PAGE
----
Data gathering and analysis

Next-gen telematics 

New networks of wireless Internet of Things (IoT) sensors will help managers track vehicle and driver safety, ensure they’re meeting any applicable regulatory standards, and ensure deliveries make it to destinations on time. In addition, modern analytics can track driver and vehicle performance over time to identify optimal routes, high-performing drivers, and any potential issues before they cause a problem. These next-generation telematics systems streamline operations and vehicle monitoring and help managers prevent unnecessary fleet downtime. 

Network security

As the shift towards utilizing networked fleet management technology continues, a new risk has emerged: internet attacks against fleet systems. Whether targeted or random, a cyberattack on even a small warehouse fleet management system could have crippling effects on your business operations. As a result, many logistics companies have started dedicated cybersecurity divisions. And CIOs at organizations with large fleets have started shifting cybersecurity positions to focus more on fleet operations.

Network Security


Volatile fuel markets, pandemics, supply chain shortages, global conflict, and everything in world news seems to impact fleet operations directly. But, no matter whether it is for environmental or just plain economic reasons, many fleet managers are looking to transform their operations with an eye for sustainability. Many are looking to maximize their hybrid or alternative fuel source vehicles. Others are looking for efficient automation technologies like fleet key management systems. 

Modern Fleet Management in Action

Let’s take a look at how one modern city—Saint John, News Brunswick—used technology to modernize its government fleet management. 

Saint John, New Brunswick saves six figures thanks to automated key control   

In 2016, the City of Saint John’s Fleet Services Division knew it was underutilizing its vehicles. They knew expenditures weren’t evenly distributed across departments, but they didn’t have the data to show what was happening exactly. 

The Fleet Services Division conducted a survey and found that their sedans were their least driven vehicles. Some sedans were only used for a single daily appointment and nothing else. So they developed a plan to consolidate those vehicles into a shared pool. They reached out to Real Time Networks to acquire a KeyTracer fleet management solution and then developed a set of standard operating procedures for its use.

Fleet key management system had an immediate impact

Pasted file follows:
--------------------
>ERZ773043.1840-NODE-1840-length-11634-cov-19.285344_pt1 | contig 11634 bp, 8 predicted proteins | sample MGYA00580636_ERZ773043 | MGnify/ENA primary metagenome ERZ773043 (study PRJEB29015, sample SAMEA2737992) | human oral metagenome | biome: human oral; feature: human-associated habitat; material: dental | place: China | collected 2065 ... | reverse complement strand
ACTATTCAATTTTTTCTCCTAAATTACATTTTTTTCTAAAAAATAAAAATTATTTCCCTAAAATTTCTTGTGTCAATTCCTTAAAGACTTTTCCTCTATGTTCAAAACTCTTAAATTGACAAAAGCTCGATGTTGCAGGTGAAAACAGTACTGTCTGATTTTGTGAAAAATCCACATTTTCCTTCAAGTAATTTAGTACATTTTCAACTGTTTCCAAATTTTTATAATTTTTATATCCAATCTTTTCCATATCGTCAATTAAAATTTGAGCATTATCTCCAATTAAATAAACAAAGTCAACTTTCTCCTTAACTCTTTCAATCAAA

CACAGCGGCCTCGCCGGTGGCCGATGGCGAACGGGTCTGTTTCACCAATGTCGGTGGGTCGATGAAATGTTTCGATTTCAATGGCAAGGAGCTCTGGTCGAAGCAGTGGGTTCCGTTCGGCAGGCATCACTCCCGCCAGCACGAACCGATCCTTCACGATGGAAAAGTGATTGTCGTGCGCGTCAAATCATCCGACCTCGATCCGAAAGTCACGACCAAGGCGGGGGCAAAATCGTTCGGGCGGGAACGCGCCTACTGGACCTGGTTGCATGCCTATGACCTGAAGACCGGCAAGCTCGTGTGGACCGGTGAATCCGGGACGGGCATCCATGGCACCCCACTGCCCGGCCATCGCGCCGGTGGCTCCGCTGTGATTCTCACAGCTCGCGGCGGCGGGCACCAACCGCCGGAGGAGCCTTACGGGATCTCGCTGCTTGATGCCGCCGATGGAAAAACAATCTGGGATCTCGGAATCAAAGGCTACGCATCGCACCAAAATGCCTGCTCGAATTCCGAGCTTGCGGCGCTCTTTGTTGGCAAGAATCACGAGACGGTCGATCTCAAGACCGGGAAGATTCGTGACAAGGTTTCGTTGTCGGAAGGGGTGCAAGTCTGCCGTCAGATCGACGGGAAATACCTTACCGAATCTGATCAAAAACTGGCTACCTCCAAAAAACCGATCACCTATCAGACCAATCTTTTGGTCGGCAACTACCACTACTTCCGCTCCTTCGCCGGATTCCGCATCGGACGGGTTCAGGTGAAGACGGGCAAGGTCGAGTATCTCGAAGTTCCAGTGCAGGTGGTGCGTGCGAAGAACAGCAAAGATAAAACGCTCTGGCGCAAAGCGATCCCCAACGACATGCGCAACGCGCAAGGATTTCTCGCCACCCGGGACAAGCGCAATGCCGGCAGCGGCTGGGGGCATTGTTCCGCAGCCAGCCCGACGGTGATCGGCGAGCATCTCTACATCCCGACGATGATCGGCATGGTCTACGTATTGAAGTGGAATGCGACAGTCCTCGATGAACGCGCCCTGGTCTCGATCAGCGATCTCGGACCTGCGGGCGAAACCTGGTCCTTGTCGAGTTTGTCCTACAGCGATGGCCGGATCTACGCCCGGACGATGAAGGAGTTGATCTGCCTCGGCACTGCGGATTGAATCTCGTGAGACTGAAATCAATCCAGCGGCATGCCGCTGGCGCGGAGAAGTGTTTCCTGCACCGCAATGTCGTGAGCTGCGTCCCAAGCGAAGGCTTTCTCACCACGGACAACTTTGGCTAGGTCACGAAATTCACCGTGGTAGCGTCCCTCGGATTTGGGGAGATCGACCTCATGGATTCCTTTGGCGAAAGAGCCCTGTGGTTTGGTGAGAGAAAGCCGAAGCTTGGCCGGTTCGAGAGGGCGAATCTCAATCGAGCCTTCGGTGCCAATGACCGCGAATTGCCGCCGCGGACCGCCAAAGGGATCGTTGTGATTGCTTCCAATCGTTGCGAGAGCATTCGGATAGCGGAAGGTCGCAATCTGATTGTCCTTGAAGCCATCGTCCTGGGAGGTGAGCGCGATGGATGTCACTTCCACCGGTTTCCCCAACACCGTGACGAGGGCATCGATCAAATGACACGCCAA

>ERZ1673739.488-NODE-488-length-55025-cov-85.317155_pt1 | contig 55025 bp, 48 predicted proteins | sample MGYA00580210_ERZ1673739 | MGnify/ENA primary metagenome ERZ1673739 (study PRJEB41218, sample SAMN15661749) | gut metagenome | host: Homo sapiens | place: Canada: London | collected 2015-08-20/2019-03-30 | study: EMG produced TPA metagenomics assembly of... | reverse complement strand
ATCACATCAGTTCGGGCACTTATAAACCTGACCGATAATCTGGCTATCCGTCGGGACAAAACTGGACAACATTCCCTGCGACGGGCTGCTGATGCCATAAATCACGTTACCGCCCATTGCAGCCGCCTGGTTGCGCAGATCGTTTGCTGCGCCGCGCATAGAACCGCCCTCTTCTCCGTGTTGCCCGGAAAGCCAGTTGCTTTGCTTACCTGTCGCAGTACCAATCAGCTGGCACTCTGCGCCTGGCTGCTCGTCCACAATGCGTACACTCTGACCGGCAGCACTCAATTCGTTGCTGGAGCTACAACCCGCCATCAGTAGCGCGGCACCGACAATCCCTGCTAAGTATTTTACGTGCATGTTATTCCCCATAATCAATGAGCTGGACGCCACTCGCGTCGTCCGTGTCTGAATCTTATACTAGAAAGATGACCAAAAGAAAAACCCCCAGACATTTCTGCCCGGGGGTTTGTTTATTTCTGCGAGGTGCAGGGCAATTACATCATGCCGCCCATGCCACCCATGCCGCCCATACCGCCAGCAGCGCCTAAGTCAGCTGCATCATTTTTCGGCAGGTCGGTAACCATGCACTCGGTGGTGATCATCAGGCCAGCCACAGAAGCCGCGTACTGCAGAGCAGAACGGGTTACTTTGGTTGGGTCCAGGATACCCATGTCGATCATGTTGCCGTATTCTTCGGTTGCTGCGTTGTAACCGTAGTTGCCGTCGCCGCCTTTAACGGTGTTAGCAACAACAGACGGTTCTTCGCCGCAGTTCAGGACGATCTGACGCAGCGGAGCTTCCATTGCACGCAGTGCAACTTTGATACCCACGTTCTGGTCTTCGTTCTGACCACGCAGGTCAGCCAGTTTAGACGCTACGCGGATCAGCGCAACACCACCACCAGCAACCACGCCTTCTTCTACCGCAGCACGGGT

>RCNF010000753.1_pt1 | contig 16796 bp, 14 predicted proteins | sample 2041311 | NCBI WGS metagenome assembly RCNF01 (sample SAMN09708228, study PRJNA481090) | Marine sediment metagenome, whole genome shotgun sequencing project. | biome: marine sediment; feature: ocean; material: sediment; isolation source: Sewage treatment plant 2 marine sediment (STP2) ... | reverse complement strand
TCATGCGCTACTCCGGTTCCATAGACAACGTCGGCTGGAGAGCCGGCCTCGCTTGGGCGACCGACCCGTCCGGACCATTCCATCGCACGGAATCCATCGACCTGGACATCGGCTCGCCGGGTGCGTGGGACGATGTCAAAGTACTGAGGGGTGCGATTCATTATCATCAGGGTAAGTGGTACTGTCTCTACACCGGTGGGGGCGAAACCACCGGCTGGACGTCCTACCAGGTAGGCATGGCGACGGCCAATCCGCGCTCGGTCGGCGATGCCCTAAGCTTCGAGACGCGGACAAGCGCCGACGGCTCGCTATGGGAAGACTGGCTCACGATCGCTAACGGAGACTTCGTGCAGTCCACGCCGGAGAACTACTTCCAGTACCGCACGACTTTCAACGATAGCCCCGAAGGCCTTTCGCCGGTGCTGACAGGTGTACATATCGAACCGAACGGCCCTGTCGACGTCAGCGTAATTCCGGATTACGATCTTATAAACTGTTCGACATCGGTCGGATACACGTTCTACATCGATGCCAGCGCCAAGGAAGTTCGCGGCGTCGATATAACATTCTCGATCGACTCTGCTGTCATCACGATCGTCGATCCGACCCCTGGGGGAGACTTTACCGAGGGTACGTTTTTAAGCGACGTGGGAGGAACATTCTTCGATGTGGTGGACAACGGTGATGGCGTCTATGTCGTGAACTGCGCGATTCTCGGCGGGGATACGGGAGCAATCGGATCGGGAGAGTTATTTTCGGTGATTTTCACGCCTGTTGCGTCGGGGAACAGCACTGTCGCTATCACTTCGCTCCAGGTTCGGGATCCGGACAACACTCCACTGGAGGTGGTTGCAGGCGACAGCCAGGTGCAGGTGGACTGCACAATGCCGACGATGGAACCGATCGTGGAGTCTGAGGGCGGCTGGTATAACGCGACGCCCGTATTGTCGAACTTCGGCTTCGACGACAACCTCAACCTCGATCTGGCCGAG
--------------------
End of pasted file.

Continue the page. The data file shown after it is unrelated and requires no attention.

The impact of pooling fleet vehicles was large and seen right away. The Fleet Services Division selected 22 of their 33 sedans to become the new pooled fleet using the KeytTracer system for city fleet management. They put the remaining 11 up for auction. This change to a pooled fleet model saved Saint John over $155,000 annually. In addition, they made a further one-time revenue of over $30,000 auctioning their 11 unneeded vehicles. 

Thanks to the pooled fleet model, the City expanded the number of eligible fleet users from approximately 60 to 159. Formerly, only certain individuals had assigned vehicles. No one else had access to a car. Since vehicles were now available to any city employee who verified their driver’s license status, everyone could now use a fleet sedan for official business. 

The system was so popular that other departments considered something similar for police fleet management and ambulance fleet management. 

Operations problems solved by automated key management 

  • It broke down departmental silos 

    Some departments had overutilized vehicles, others very underutilized. And no monitoring mechanism existed to promote sharing. An electronic key system allowed them to centralize and standard some of their most costly fleet services.

  • It made drivers more accountable

    Without any central oversight, many drivers were lax in caring for their vehicles and keeping them on proper maintenance schedules. That led to unnecessary repair and shortened vehicle lifecycles. Under the pooled fleet model, drivers refueled and cleaned vehicles more consistently because they never knew whether their boss or someone higher up the chain would be the next to sign a car out. 

  • It optimized how drivers used all vehicles over their lifecycle with the City 

    The KeyTracer automated key control system allowed the Fleet Services Division to rotate vehicle usage to extract as much use as possible from each vehicle over its lifecycle. They also used the key system to reserve vehicles for scheduled maintenance to keep them in good shape.